No, you have not read wrong, and I did not leave anything out of the headnote. This is a recording of the Music for the Royal Fireworks, arranged for German (transverse) flute and continuo by Handel’s London publisher, John Walsh. Here it is played by Australian recorder player Ruth Wilkinson and two University of Melbourne colleagues, bass viola da gamba player Miriam Morris and harpsichordist John O’Donnell. All have specialized in period performance of Baroque repertoire for many years and have trained many of Australia’s growing number of early music artists. This is, as far as I know, the only recording of this period arrangement, at least on a commercial release. While it is, in scale, as “wrong” as Hamilton Harty’s full symphonic treatment is in style, it is an appealing take on the original, emphasizing the dance origins of the music and providing a window on how music was marketed to the home audience in the mid-18th century. It appears in a collection which includes popular pieces such as Zadock the Priest, and marches from Atlanta, Joshua, Saul, and the Ode for St Cecilia’s Day. The arrangement’s biggest deficiency is found in the inability of the recorder and harpsichord to register anything like the dramatic dynamics of the original, especially noticeable in the Overture, but really an issue throughout. Once past that obvious limitation, though, the listener will find this to be a quite entertaining reading of the work, with nice lilt and unhurried pacing.
The sonatas are a more mediocre commodity, though these fine performances would be welcome no matter how crowded the field. My favorite recordings of the four opus 1 recorder sonatas are those of Michala Petri and Keith Jarrett on RCA and those by Rachel Beckett et alia from Hyperion’s complete edition of all 20 accompanied solo sonatas for diverse instruments. Ruth Wilkinson is an excellent player, but does not have the astounding technical precision and nearly infallible intonation of Petri or Beckett. In fact, allegro movements are taken at a consistently slower tempo, and pitch, always a challenge on the recorder, frequently droops at the end of phrases. I do not want to make too much of this, as the performances excel in the projection of Handel’s energy and charm, and I thoroughly enjoyed hearing this recording. O’Donnell is an assertive and resourceful partner in this, as is Morris, who plays in all but the Fourth Sonata (for reasons explained in the notes), and whose bass viola da gamba adds a pleasing warmth and texture that modern cellos generally cannot.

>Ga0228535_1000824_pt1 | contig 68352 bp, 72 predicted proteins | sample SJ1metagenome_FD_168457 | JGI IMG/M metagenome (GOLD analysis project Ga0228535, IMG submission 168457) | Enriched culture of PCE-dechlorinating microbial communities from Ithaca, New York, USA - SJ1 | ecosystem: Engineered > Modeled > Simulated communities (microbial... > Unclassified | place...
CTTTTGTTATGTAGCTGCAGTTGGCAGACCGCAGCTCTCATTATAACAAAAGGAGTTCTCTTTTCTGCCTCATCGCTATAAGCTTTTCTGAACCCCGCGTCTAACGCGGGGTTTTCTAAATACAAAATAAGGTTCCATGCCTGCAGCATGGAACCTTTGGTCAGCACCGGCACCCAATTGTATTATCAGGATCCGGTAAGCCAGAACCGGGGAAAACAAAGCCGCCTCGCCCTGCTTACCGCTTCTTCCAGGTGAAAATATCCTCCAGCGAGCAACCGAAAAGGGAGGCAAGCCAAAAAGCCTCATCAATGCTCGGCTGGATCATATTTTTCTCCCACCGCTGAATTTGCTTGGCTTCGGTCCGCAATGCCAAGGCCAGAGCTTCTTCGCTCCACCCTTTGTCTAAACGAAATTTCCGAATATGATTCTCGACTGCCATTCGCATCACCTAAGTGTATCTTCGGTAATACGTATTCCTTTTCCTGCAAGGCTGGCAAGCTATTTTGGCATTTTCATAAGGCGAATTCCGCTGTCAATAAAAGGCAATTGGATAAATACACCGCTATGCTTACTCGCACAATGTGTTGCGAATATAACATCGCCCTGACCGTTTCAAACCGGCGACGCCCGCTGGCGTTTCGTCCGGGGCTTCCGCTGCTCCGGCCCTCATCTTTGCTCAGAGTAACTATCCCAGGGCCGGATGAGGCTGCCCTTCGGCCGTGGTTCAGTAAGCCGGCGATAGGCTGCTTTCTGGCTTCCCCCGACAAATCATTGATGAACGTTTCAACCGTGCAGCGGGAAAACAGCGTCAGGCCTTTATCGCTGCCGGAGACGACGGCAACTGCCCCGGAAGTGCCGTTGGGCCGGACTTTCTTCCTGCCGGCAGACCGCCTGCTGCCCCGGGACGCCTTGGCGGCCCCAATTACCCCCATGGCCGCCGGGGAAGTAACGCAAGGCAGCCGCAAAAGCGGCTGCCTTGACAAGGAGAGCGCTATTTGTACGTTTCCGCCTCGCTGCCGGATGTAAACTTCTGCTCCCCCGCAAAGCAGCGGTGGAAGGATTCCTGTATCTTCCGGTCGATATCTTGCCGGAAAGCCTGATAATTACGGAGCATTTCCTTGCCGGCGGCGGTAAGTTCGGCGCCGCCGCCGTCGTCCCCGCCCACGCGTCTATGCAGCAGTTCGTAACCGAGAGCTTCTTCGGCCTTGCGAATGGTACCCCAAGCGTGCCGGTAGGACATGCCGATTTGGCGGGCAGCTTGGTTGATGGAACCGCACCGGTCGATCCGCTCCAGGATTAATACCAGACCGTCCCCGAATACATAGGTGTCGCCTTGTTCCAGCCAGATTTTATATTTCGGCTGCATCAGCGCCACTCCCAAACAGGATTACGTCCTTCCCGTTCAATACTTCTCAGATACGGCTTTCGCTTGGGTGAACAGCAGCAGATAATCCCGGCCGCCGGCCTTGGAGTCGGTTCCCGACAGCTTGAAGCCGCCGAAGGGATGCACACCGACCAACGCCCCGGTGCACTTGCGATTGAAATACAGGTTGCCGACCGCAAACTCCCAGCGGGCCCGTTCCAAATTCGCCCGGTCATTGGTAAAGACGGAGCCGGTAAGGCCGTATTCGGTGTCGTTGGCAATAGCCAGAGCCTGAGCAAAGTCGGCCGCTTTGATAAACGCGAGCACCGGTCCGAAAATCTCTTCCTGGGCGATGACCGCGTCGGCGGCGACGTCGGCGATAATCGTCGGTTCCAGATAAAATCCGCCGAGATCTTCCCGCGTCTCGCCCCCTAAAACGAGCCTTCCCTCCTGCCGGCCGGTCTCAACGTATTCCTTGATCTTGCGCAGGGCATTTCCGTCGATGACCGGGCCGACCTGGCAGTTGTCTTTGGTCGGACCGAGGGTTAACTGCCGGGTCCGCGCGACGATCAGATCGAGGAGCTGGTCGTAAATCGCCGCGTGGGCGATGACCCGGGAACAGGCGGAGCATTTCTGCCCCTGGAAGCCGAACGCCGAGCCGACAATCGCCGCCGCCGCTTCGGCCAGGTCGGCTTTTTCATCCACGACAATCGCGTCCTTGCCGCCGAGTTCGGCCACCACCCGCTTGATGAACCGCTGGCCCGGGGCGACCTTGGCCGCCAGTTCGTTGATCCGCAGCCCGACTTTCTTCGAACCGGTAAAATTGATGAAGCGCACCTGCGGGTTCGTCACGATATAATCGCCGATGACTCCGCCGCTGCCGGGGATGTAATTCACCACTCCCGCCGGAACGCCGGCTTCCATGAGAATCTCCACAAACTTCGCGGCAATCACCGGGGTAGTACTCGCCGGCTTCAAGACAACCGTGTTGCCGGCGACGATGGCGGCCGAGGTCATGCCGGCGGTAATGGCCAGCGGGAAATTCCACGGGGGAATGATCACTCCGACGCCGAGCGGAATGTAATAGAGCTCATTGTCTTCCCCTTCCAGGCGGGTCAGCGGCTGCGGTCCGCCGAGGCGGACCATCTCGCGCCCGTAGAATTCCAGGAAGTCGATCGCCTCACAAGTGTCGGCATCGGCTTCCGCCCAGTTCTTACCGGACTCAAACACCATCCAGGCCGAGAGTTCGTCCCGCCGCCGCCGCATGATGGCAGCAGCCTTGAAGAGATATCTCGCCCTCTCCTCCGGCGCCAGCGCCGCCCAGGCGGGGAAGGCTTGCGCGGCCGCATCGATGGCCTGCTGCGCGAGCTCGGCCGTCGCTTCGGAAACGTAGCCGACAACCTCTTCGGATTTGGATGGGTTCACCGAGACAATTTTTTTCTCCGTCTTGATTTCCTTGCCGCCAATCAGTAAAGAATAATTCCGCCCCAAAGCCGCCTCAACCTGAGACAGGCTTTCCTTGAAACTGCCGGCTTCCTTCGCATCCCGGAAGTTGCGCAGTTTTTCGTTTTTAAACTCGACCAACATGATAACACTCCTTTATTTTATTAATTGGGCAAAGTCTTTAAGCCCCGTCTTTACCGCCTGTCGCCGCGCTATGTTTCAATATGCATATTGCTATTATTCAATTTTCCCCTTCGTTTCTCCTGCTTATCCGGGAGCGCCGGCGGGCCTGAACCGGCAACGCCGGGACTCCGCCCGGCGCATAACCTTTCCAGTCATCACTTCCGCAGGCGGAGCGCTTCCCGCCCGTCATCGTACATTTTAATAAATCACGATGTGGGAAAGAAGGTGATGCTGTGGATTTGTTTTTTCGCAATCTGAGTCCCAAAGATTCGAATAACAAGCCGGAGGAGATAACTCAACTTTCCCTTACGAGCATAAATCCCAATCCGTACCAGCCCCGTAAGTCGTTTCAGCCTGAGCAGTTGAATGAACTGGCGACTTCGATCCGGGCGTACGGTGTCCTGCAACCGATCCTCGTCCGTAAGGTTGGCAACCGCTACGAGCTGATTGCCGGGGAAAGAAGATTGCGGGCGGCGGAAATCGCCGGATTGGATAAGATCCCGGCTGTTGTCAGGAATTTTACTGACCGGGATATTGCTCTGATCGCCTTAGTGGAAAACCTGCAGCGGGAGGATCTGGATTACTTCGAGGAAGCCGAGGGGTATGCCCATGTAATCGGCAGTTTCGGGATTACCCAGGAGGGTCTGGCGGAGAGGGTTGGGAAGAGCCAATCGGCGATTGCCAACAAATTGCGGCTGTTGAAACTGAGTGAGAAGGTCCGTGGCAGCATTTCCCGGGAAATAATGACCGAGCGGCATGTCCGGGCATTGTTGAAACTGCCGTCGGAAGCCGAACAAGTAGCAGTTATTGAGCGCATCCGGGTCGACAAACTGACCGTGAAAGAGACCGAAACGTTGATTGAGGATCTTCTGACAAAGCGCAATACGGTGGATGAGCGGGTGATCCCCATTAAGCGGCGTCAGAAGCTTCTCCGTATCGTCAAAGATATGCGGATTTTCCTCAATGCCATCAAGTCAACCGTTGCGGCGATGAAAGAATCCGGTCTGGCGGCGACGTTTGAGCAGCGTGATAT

This recording uses the John Walsh edition of the sonatas as its source, with “reference” to the autograph manuscripts, but I am unsure how that might differ, if at all, from editions used by other artists who have recorded these works. The notes also reveal that O’Donnell is using a tuning suggested by his own interpretation of the looped drawings on the title page of Bach’s Well-Tempered Clavier that are a much debated topic among period performance scholars.
The performers seem particularly proud of the Australian origins of their instruments, “historically accurate instruments which have their own individual voices,” and well they should be, as they are attractively voiced and blend nicely. The recording itself, done in collaboration with the Australian Broadcasting Corporation, is fairly close, but warm and detailed, with sufficient air that it does not seem claustrophobic. This fine release is happily added to my collection of the Handel sonatas, and especially appreciated for the unusual Fireworks Music arrangement and the opportunity to become acquainted with the work of these fine antipodean musicians.